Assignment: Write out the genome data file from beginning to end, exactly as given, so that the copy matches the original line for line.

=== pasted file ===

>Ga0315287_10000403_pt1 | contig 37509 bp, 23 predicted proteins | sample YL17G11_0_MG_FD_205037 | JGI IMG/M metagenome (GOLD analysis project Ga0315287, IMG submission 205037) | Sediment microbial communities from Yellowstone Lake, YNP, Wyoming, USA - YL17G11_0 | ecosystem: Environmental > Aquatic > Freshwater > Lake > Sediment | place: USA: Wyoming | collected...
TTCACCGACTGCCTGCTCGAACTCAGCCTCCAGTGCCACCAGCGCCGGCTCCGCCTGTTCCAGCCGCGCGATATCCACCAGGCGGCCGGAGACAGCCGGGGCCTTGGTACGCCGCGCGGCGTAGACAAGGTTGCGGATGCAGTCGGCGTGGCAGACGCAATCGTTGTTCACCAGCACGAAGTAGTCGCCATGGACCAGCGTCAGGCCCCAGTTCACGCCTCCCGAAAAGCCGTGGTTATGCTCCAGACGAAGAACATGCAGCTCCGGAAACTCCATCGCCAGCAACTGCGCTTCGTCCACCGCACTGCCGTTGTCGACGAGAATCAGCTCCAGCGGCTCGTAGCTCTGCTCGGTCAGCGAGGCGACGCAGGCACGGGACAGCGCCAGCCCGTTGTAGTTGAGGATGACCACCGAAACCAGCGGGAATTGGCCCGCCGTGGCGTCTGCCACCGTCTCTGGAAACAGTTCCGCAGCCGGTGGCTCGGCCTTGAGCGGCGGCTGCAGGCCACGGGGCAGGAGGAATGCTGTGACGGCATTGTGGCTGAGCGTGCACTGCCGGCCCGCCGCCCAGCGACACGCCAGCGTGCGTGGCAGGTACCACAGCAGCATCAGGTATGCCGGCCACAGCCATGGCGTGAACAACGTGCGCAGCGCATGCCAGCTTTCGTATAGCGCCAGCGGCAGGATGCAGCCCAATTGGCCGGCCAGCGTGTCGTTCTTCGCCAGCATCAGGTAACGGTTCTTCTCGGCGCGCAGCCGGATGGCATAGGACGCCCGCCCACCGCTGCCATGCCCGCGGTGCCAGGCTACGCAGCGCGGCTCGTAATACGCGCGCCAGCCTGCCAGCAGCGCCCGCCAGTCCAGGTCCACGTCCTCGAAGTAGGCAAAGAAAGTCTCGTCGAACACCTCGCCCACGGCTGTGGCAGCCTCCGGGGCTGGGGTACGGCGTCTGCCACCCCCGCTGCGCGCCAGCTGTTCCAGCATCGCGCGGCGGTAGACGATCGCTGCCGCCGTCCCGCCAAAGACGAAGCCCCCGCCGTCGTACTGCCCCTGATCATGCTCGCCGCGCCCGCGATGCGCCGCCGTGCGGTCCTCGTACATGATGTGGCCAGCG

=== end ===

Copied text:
>Ga0315287_10000403_pt1 | contig 37509 bp, 23 predicted proteins | sample YL17G11_0_MG_FD_205037 | JGI IMG/M metagenome (GOLD analysis project Ga0315287, IMG submission 205037) | Sediment microbial communities from Yellowstone Lake, YNP, Wyoming, USA - YL17G11_0 | ecosystem: Environmental > Aquatic > Freshwater > Lake > Sediment | place: USA: Wyoming | collected...
TTCACCGACTGCCTGCTCGAACTCAGCCTCCAGTGCCACCAGCGCCGGCTCCGCCTGTTCCAGCCGCGCGATATCCACCAGGCGGCCGGAGACAGCCGGGGCCTTGGTACGCCGCGCGGCGTAGACAAGGTTGCGGATGCAGTCGGCGTGGCAGACGCAATCGTTGTTCACCAGCACGAAGTAGTCGCCATGGACCAGCGTCAGGCCCCAGTTCACGCCTCCCGAAAAGCCGTGGTTATGCTCCAGACGAAGAACATGCAGCTCCGGAAACTCCATCGCCAGCAACTGCGCTTCGTCCACCGCACTGCCGTTGTCGACGAGAATCAGCTCCAGCGGCTCGTAGCTCTGCTCGGTCAGCGAGGCGACGCAGGCACGGGACAGCGCCAGCCCGTTGTAGTTGAGGATGACCACCGAAACCAGCGGGAATTGGCCCGCCGTGGCGTCTGCCACCGTCTCTGGAAACAGTTCCGCAGCCGGTGGCTCGGCCTTGAGCGGCGGCTGCAGGCCACGGGGCAGGAGGAATGCTGTGACGGCATTGTGGCTGAGCGTGCACTGCCGGCCCGCCGCCCAGCGACACGCCAGCGTGCGTGGCAGGTACCACAGCAGCATCAGGTATGCCGGCCACAGCCATGGCGTGAACAACGTGCGCAGCGCATGCCAGCTTTCGTATAGCGCCAGCGGCAGGATGCAGCCCAATTGGCCGGCCAGCGTGTCGTTCTTCGCCAGCATCAGGTAACGGTTCTTCTCGGCGCGCAGCCGGATGGCATAGGACGCCCGCCCACCGCTGCCATGCCCGCGGTGCCAGGCTACGCAGCGCGGCTCGTAATACGCGCGCCAGCCTGCCAGCAGCGCCCGCCAGTCCAGGTCCACGTCCTCGAAGTAGGCAAAGAAAGTCTCGTCGAACACCTCGCCCACGGCTGTGGCAGCCTCCGGGGCTGGGGTACGGCGTCTGCCACCCCCGCTGCGCGCCAGCTGTTCCAGCATCGCGCGGCGGTAGACGATCGCTGCCGCCGTCCCGCCAAAGACGAAGCCCCCGCCGTCGTACTGCCCCTGATCATGCTCGCCGCGCCCGCGATGCGCCGCCGTGCGGTCCTCGTACATGATGTGGCCAGCG